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Year : 2006  |  Volume : 1  |  Issue : 1  |  Page : 5-10

Primer on pediatric intracranial ependymomas

Department of Neurosurgery, Himalayan Institute of Medical Sciences, Dehradun, UA, India

Correspondence Address:
K K Bansal
Department of Neurosurgery, Himalayan Institute of Medical Sciences, Dehradun, UA
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Source of Support: None, Conflict of Interest: None

DOI: 10.4103/1817-1745.22940

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Aims and Objectives: To review the clinical features and current understanding of the biology and management of pediatric ependymoma, critically analysing the different treatment modalities. Materials and Methods: The MEDLINE database, bibliographies of selected articles, and current English-language texts on the subject were reviewed. A Pubmed search was made with keywords pediatric, intracranial, ependymoma, surgery, chemotherapy, and radiotherapy. Most recent articles and also significant older articles having all above said words were selected and their results were compared in detail. Results: Almost all articles stress the complete or near total resection of the tumor at first surgery followed by radiotherapy in patients older than 3 years of age and chemotherapy in younger children. Conformal radiation therapy (CRT) is a technique which has promising results. Conclusion: Local tumor control is single most important prognostic factor. This is best achieved through gross total tumor resection wherever possible. Radiotherapy should be offered to all patients (>3-years age) with focused dose (CRT) to tumor bed. Chemotherapy with the current agents does not appear to hold much promise. However, it may be useful in the context of providing the surgeon with an opportunity to do further surgery on a tumor that is less vascularized.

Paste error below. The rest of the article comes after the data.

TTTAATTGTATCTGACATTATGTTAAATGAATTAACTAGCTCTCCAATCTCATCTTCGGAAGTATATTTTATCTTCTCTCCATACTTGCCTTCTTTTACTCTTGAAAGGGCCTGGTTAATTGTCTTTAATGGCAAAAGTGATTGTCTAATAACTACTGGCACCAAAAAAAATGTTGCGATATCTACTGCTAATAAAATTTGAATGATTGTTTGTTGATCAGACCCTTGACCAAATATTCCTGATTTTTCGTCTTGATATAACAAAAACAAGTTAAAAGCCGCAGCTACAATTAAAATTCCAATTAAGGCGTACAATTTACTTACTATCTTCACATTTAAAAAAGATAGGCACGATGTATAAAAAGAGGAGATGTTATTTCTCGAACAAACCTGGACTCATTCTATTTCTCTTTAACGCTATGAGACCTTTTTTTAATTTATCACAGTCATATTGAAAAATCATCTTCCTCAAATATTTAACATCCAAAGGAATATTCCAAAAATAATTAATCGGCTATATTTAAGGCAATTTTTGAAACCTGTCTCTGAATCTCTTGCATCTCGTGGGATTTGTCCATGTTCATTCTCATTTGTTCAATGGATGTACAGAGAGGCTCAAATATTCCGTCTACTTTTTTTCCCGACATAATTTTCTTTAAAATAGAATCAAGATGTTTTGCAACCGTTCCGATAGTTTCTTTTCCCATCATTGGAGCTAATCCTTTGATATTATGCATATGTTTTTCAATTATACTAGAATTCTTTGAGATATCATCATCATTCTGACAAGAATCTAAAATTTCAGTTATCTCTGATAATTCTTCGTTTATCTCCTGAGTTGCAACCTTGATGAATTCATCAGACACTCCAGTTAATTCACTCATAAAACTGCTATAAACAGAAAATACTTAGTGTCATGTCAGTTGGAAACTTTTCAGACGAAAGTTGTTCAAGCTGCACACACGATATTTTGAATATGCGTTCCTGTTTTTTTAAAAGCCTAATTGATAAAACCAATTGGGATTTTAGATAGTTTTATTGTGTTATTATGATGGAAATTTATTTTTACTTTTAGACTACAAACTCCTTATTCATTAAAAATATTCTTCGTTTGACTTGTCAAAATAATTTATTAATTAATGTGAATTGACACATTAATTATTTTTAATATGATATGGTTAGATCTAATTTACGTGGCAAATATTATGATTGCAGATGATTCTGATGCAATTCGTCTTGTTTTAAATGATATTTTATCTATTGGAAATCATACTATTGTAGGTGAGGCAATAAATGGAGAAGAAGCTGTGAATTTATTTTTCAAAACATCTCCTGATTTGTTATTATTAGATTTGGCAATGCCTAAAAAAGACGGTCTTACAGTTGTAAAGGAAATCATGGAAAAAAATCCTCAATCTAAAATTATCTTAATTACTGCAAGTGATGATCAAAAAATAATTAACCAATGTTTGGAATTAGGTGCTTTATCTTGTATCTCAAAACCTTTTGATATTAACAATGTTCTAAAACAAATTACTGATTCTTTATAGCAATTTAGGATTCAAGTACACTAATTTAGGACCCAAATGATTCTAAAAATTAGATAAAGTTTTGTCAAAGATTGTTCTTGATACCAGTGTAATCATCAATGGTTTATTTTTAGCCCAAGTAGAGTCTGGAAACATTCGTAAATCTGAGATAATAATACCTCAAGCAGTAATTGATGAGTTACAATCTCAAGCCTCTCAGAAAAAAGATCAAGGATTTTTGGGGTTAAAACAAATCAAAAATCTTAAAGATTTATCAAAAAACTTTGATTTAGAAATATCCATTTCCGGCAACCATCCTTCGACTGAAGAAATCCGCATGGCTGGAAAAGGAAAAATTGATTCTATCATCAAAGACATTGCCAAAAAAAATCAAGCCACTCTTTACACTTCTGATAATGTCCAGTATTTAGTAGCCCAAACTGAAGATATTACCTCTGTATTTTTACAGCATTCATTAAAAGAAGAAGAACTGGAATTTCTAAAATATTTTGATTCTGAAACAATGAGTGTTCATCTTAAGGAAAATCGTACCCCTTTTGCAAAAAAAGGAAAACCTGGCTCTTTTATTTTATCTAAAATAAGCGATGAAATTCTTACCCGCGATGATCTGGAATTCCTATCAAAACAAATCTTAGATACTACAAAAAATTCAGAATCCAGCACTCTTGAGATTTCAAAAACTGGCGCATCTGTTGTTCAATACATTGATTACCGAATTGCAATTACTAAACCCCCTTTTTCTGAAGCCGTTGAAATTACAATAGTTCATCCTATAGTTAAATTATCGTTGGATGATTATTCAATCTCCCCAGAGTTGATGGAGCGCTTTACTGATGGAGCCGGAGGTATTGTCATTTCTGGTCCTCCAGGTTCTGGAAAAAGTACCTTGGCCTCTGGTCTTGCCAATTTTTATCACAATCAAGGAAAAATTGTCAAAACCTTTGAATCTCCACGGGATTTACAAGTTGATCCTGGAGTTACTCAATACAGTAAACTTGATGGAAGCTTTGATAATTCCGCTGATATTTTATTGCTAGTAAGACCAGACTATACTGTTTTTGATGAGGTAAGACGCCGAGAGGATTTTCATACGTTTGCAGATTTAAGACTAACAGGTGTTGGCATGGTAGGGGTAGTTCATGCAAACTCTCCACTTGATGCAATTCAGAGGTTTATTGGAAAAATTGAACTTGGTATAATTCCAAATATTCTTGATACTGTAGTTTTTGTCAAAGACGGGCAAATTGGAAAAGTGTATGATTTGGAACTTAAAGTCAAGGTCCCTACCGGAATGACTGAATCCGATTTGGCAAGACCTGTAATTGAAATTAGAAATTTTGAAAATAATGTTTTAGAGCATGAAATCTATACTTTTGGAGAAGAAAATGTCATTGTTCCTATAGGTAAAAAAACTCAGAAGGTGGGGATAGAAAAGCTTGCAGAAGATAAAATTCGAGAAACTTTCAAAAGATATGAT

Keywords: Pediatric, intracranial, ependymoma, surgery, chemotherapy, and radiotherapy

How to cite this article:
Bansal K K. Primer on pediatric intracranial ependymomas. J Pediatr Neurosci 2006;1:5-10

How to cite this URL:
Bansal K K. Primer on pediatric intracranial ependymomas. J Pediatr Neurosci [serial online] 2006 [cited 2023 Dec 2];1:5-10. Available from: https://www.pediatricneurosciences.com/text.asp?2006/1/1/5/22940

  Incidence and Natural History Top

Ependymomas are one of the most common primary brain tumors of children younger than 5 year of age, accounting for 10-12% of all brain tumors in the pediatric population and 2.5% of all intracranial gliomas. Ependymomas develop from the oncogenetic event that transforms cells of ependymal lineage,[1] which line the ventricles of the brain and central canal of the spinal cord. Location of these tumors typically shows preference based on age, with supratentorial and spinal compartments more often affected in adults and fourth ventricular involvement more in children. Ninety percent of these tumors occur intracranially, two thirds of which are infratentorial. The mean age at the time of diagnosis is between 3-6 years and more then one fourth of them are diagnosed at younger than 3-years.[2]

Sixty percent of supratentorial tumors may arise from lateral or third ventricle but 40% arise from extra-ventricular cerebral parenchyma even without ventricular proximity.[3],[4] There is no sex preference for ependymoma and it occurs with equal frequency in both the sexes.